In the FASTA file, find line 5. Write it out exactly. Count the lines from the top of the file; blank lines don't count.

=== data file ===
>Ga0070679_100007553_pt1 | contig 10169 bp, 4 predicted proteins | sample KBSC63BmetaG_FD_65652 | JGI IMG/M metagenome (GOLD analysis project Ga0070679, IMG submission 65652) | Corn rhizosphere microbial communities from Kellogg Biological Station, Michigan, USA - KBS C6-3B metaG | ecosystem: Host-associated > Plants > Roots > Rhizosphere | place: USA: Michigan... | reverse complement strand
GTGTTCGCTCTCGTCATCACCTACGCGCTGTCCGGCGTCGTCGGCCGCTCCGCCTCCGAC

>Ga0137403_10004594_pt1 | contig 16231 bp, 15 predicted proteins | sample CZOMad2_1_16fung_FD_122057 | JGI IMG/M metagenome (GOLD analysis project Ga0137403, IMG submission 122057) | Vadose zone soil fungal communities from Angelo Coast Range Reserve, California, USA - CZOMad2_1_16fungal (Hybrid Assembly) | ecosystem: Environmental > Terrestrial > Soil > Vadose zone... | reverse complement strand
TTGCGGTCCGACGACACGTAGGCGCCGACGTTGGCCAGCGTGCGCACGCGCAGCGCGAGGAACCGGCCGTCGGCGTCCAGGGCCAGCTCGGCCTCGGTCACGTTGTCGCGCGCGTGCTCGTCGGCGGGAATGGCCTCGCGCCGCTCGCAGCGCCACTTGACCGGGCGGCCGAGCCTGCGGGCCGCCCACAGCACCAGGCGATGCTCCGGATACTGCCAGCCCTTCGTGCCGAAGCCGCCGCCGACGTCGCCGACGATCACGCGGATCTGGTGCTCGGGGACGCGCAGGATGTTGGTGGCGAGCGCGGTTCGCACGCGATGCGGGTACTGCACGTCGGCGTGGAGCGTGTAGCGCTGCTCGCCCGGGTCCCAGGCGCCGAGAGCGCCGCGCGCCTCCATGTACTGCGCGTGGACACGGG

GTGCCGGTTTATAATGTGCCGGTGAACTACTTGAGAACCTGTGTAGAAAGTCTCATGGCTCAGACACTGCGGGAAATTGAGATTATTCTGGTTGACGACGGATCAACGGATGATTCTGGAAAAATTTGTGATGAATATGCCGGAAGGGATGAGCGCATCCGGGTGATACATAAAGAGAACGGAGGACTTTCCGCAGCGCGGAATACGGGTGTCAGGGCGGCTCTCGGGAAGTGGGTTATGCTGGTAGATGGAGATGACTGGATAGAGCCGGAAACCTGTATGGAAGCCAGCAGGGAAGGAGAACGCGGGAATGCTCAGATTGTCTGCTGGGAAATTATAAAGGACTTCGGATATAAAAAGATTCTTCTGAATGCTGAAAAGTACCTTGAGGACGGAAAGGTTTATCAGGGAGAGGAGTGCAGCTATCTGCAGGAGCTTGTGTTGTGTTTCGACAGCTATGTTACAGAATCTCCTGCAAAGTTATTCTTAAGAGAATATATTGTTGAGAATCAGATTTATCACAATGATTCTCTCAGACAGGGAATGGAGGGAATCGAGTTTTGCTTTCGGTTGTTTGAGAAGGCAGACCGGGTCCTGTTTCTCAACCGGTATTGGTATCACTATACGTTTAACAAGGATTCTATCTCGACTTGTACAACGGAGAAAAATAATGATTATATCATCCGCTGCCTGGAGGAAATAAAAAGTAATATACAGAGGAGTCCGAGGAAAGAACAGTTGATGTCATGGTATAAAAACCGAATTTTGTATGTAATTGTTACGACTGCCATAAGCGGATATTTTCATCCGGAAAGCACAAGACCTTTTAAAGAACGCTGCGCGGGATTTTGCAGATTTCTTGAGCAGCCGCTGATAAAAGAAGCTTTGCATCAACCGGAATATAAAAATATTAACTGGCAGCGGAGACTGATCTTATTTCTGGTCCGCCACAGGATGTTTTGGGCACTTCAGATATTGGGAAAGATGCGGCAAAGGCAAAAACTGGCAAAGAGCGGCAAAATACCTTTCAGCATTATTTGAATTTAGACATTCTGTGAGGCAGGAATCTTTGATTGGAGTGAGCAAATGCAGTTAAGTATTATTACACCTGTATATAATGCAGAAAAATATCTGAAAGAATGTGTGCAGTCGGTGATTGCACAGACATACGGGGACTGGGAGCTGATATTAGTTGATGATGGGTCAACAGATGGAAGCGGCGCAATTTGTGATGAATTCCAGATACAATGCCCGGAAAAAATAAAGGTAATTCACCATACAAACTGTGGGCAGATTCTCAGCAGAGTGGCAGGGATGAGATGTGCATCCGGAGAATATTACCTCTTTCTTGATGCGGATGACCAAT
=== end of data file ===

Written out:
GTGCCGGTTTATAATGTGCCGGTGAACTACTTGAGAACCTGTGTAGAAAGTCTCATGGCTCAGACACTGCGGGAAATTGAGATTATTCTGGTTGACGACGGATCAACGGATGATTCTGGAAAAATTTGTGATGAATATGCCGGAAGGGATGAGCGCATCCGGGTGATACATAAAGAGAACGGAGGACTTTCCGCAGCGCGGAATACGGGTGTCAGGGCGGCTCTCGGGAAGTGGGTTATGCTGGTAGATGGAGATGACTGGATAGAGCCGGAAACCTGTATGGAAGCCAGCAGGGAAGGAGAACGCGGGAATGCTCAGATTGTCTGCTGGGAAATTATAAAGGACTTCGGATATAAAAAGATTCTTCTGAATGCTGAAAAGTACCTTGAGGACGGAAAGGTTTATCAGGGAGAGGAGTGCAGCTATCTGCAGGAGCTTGTGTTGTGTTTCGACAGCTATGTTACAGAATCTCCTGCAAAGTTATTCTTAAGAGAATATATTGTTGAGAATCAGATTTATCACAATGATTCTCTCAGACAGGGAATGGAGGGAATCGAGTTTTGCTTTCGGTTGTTTGAGAAGGCAGACCGGGTCCTGTTTCTCAACCGGTATTGGTATCACTATACGTTTAACAAGGATTCTATCTCGACTTGTACAACGGAGAAAAATAATGATTATATCATCCGCTGCCTGGAGGAAATAAAAAGTAATATACAGAGGAGTCCGAGGAAAGAACAGTTGATGTCATGGTATAAAAACCGAATTTTGTATGTAATTGTTACGACTGCCATAAGCGGATATTTTCATCCGGAAAGCACAAGACCTTTTAAAGAACGCTGCGCGGGATTTTGCAGATTTCTTGAGCAGCCGCTGATAAAAGAAGCTTTGCATCAACCGGAATATAAAAATATTAACTGGCAGCGGAGACTGATCTTATTTCTGGTCCGCCACAGGATGTTTTGGGCACTTCAGATATTGGGAAAGATGCGGCAAAGGCAAAAACTGGCAAAGAGCGGCAAAATACCTTTCAGCATTATTTGAATTTAGACATTCTGTGAGGCAGGAATCTTTGATTGGAGTGAGCAAATGCAGTTAAGTATTATTACACCTGTATATAATGCAGAAAAATATCTGAAAGAATGTGTGCAGTCGGTGATTGCACAGACATACGGGGACTGGGAGCTGATATTAGTTGATGATGGGTCAACAGATGGAAGCGGCGCAATTTGTGATGAATTCCAGATACAATGCCCGGAAAAAATAAAGGTAATTCACCATACAAACTGTGGGCAGATTCTCAGCAGAGTGGCAGGGATGAGATGTGCATCCGGAGAATATTACCTCTTTCTTGATGCGGATGACCAAT